Charles Dickens’ classic novel, which explores the idea of social standing in relation to facts and the importance of entertainment and fun in shaping young minds, has been adapted to the stage by Deborah McAndrew in splendid fashion. From curtain up, the action and comedy, wonderful costumes and live music carry the story along in a lively, loud and enchanting production.
The story follows the fortunes of Louisa (Vanessa Schofield) and Tom (Perry Moore) the two children of Mr Gradgrind (Andrew Price), who brings his children up to value facts and facts only with no room for imagination or fun. Louisa is eventually married off to the local mill owner, Bounderby (Howard Chadwick), and the story culminates in a humorous unravelling of ideals, social standing and fact as perspective with the value of imagination, play and entertainment, especially in the lives of children, restored.
There is a lot going on in this production which makes it absolutely glorious to watch. But it also means that not all the topics which Dickens covered in the novel are given enough space to breathe. Dickens’ novel focuses in detail on the mill town, for example, and the poor workers who are unionising for better rights, but this is only briefly touched on in the production. A shame in many ways because it adds a definite tonal quality to the high jinks and humour that the circus element and the larger than life characters on the other side of Dickens’ version of the social construct demand.
Having said that, there is plenty of time devoted to the values associated with entertainment such as the importance of fun, and this is a key concept for Dickens too. It’s impossible to recreate a classic for the stage in a way that is innovative and entertaining without cutting something, and certainly laying the lion’s share of the production in comedy makes for an entertaining production. This is a vibrant performance, full of noise and music. Suzanne Ahmet is a great comic contrast as Sissy Jupe to Schofield’s sombre portrayal of Louisa, and Darren Kuppan’s portrayal of Bitzer is genuinely funny.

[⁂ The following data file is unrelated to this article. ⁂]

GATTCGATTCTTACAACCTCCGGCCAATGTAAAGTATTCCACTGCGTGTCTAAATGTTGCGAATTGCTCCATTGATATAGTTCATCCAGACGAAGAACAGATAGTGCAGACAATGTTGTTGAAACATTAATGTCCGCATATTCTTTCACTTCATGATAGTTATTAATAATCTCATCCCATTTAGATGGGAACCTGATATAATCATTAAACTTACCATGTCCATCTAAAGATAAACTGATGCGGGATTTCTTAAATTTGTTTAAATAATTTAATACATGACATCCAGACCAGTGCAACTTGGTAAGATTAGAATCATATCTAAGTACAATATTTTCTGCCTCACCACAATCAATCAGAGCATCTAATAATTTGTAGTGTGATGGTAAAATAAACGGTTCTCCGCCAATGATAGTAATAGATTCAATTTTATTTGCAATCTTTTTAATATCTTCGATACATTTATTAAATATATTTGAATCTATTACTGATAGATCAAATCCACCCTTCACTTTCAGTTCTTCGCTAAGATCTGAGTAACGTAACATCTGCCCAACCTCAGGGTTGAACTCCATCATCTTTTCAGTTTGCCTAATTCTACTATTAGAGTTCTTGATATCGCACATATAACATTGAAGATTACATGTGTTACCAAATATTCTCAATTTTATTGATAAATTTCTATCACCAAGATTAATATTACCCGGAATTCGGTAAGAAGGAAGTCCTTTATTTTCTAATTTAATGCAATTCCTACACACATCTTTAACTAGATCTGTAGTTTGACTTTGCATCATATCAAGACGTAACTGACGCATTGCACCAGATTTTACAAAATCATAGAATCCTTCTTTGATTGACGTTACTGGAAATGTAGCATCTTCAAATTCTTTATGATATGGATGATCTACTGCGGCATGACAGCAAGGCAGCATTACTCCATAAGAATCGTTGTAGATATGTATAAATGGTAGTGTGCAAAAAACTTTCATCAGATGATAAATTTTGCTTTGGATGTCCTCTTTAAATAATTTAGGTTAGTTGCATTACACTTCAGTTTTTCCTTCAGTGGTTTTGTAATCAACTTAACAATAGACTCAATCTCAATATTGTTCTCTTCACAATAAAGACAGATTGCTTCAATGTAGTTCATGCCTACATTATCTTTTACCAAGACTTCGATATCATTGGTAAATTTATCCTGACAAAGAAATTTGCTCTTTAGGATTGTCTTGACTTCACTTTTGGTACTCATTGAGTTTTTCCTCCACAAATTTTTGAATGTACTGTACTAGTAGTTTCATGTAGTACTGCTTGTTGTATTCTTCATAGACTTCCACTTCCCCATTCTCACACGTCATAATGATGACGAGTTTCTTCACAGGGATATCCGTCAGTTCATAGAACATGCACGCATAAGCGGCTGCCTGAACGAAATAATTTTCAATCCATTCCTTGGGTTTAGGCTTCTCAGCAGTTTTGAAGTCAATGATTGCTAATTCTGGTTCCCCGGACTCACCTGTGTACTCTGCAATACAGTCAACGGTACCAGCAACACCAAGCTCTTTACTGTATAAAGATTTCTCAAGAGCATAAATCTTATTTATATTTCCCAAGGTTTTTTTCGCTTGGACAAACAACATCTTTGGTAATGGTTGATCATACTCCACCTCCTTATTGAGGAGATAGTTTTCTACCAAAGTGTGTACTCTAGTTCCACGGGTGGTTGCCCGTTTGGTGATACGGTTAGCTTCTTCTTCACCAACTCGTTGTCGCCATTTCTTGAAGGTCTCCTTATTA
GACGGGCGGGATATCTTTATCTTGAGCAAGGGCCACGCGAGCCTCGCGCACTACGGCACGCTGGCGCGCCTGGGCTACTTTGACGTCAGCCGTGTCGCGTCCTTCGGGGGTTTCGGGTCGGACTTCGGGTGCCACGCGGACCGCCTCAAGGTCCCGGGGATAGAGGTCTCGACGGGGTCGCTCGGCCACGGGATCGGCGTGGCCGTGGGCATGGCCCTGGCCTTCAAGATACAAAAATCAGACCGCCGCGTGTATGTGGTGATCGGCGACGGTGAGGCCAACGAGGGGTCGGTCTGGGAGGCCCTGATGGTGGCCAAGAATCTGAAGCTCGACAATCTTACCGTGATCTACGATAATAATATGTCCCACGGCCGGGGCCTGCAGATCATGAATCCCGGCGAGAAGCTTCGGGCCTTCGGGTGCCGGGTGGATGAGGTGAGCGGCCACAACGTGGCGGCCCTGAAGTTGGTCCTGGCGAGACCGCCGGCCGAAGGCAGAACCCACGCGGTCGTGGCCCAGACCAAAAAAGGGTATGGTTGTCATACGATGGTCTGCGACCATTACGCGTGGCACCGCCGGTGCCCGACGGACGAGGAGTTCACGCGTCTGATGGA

As with other Northern Broadsides productions I have seen, the ability of the cast to play multiple roles effectively is one of the strong points, but I was even more impressed with this production as the cast played all their own instruments and sang too. This felt like entertainment in the truest sense of the word and I came away feeling refreshed rather than challenged. The singing, music and bright costumes are joyful, the cast and performance are tight, and the pace fast. It felt like the circus had come to town and zipped through in a cacophony of noise and light.
Northern Broadsides is known for its adaptations and innovative approach to well-known stories. This production is no exception and is a true pleasure to behold.
(Main image: Vanessa Schofield as Louisa Gradgrind and Howard Chadwick as Josiah Bounderby. Photo by Nobby Clark)